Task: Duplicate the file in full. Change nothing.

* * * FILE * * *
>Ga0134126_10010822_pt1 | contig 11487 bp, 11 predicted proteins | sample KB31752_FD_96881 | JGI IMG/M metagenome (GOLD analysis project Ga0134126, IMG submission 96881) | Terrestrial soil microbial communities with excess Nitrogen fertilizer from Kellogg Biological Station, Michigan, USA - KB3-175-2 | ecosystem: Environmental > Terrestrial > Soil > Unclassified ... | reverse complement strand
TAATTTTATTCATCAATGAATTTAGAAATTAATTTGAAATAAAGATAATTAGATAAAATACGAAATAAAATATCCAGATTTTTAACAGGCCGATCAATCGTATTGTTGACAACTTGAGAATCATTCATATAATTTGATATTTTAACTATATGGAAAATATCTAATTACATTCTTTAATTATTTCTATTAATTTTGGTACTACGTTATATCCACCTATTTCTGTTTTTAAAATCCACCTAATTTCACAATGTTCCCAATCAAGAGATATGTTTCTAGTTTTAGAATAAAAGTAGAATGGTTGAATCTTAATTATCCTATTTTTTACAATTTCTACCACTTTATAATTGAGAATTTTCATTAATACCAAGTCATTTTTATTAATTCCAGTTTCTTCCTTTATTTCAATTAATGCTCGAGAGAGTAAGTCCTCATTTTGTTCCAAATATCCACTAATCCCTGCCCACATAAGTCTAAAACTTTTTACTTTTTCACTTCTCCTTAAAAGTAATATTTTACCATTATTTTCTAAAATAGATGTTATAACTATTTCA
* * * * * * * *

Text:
>Ga0134126_10010822_pt1 | contig 11487 bp, 11 predicted proteins | sample KB31752_FD_96881 | JGI IMG/M metagenome (GOLD analysis project Ga0134126, IMG submission 96881) | Terrestrial soil microbial communities with excess Nitrogen fertilizer from Kellogg Biological Station, Michigan, USA - KB3-175-2 | ecosystem: Environmental > Terrestrial > Soil > Unclassified ... | reverse complement strand
TAATTTTATTCATCAATGAATTTAGAAATTAATTTGAAATAAAGATAATTAGATAAAATACGAAATAAAATATCCAGATTTTTAACAGGCCGATCAATCGTATTGTTGACAACTTGAGAATCATTCATATAATTTGATATTTTAACTATATGGAAAATATCTAATTACATTCTTTAATTATTTCTATTAATTTTGGTACTACGTTATATCCACCTATTTCTGTTTTTAAAATCCACCTAATTTCACAATGTTCCCAATCAAGAGATATGTTTCTAGTTTTAGAATAAAAGTAGAATGGTTGAATCTTAATTATCCTATTTTTTACAATTTCTACCACTTTATAATTGAGAATTTTCATTAATACCAAGTCATTTTTATTAATTCCAGTTTCTTCCTTTATTTCAATTAATGCTCGAGAGAGTAAGTCCTCATTTTGTTCCAAATATCCACTAATCCCTGCCCACATAAGTCTAAAACTTTTTACTTTTTCACTTCTCCTTAAAAGTAATATTTTACCATTATTTTCTAAAATAGATGTTATAACTATTTCA